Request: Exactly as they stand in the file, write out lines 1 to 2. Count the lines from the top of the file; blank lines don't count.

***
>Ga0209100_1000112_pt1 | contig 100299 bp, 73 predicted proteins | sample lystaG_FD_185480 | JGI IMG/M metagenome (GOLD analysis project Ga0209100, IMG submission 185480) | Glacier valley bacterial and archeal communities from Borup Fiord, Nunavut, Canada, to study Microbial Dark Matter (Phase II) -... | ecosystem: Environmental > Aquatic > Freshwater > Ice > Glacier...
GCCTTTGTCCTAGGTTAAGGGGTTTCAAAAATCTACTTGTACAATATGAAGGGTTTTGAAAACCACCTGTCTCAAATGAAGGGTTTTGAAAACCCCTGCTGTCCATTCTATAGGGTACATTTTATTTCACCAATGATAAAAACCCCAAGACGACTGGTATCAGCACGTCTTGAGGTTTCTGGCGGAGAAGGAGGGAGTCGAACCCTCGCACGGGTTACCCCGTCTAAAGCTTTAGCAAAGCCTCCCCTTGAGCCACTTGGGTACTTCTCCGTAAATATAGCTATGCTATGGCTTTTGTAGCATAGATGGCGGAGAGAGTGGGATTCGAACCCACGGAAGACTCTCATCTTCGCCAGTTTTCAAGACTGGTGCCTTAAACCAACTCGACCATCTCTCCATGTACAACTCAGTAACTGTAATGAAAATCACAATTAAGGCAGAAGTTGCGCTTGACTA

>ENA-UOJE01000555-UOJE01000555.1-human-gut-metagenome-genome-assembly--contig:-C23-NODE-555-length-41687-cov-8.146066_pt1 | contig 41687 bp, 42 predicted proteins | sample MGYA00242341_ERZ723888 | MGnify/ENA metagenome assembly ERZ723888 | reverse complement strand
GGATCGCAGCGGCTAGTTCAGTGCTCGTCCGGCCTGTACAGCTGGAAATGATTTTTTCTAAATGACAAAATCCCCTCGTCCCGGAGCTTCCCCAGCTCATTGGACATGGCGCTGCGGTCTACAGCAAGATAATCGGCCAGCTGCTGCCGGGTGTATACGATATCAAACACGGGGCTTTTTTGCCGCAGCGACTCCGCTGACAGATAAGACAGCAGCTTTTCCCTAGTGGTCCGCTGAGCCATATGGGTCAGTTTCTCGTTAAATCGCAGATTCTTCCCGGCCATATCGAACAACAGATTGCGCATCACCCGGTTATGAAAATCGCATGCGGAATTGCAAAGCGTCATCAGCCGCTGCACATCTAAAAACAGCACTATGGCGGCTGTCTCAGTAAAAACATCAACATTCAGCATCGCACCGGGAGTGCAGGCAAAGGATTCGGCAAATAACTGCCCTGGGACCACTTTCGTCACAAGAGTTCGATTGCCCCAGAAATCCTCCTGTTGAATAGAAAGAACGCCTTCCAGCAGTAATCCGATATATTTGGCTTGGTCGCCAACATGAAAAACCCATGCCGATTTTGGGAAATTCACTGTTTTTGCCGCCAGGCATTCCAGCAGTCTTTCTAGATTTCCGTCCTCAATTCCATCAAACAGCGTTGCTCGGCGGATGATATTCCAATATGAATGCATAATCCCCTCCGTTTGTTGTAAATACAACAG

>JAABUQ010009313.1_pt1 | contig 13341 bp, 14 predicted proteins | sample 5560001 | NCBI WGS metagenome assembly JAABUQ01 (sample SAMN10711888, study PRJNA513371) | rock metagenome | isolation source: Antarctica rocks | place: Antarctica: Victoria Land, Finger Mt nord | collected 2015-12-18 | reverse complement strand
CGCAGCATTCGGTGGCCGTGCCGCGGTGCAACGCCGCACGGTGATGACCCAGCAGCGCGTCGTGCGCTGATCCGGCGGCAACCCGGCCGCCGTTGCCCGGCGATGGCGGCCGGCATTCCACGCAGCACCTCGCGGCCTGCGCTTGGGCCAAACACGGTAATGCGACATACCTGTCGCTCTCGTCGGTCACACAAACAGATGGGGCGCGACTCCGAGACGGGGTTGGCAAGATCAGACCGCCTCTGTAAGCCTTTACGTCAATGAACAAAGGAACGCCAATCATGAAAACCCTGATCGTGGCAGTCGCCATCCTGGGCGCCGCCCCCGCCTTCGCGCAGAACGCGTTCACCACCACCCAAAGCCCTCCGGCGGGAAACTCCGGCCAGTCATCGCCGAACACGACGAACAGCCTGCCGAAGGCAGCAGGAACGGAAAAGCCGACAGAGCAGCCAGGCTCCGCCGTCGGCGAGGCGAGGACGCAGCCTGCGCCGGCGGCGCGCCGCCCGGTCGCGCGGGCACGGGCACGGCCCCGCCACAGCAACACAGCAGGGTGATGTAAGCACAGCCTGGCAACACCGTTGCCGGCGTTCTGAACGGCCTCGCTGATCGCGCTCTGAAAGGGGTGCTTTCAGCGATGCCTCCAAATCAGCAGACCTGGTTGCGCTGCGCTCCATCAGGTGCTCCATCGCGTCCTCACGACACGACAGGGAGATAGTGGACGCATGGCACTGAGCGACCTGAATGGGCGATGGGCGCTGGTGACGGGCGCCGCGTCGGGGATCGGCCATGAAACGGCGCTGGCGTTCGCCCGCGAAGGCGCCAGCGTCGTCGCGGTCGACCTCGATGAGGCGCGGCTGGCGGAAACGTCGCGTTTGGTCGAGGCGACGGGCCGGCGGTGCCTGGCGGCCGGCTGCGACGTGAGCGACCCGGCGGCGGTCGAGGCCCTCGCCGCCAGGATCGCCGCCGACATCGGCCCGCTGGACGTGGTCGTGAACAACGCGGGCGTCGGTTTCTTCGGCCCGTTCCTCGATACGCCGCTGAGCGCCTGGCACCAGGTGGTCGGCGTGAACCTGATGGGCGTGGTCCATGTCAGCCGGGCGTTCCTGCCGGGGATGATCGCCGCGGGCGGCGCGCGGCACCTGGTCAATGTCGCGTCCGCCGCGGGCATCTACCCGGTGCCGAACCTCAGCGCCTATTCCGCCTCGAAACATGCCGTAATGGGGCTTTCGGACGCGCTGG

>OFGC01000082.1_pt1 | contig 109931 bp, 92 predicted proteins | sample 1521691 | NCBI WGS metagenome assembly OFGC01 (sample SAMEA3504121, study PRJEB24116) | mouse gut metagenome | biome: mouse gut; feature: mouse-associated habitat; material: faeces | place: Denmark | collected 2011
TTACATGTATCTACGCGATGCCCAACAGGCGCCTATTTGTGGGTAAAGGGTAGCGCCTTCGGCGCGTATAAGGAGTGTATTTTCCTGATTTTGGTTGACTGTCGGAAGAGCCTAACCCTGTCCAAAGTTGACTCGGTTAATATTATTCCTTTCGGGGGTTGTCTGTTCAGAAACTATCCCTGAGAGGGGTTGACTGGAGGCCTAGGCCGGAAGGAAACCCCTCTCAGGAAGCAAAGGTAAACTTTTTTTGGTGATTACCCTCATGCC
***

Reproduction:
>Ga0209100_1000112_pt1 | contig 100299 bp, 73 predicted proteins | sample lystaG_FD_185480 | JGI IMG/M metagenome (GOLD analysis project Ga0209100, IMG submission 185480) | Glacier valley bacterial and archeal communities from Borup Fiord, Nunavut, Canada, to study Microbial Dark Matter (Phase II) -... | ecosystem: Environmental > Aquatic > Freshwater > Ice > Glacier...
GCCTTTGTCCTAGGTTAAGGGGTTTCAAAAATCTACTTGTACAATATGAAGGGTTTTGAAAACCACCTGTCTCAAATGAAGGGTTTTGAAAACCCCTGCTGTCCATTCTATAGGGTACATTTTATTTCACCAATGATAAAAACCCCAAGACGACTGGTATCAGCACGTCTTGAGGTTTCTGGCGGAGAAGGAGGGAGTCGAACCCTCGCACGGGTTACCCCGTCTAAAGCTTTAGCAAAGCCTCCCCTTGAGCCACTTGGGTACTTCTCCGTAAATATAGCTATGCTATGGCTTTTGTAGCATAGATGGCGGAGAGAGTGGGATTCGAACCCACGGAAGACTCTCATCTTCGCCAGTTTTCAAGACTGGTGCCTTAAACCAACTCGACCATCTCTCCATGTACAACTCAGTAACTGTAATGAAAATCACAATTAAGGCAGAAGTTGCGCTTGACTA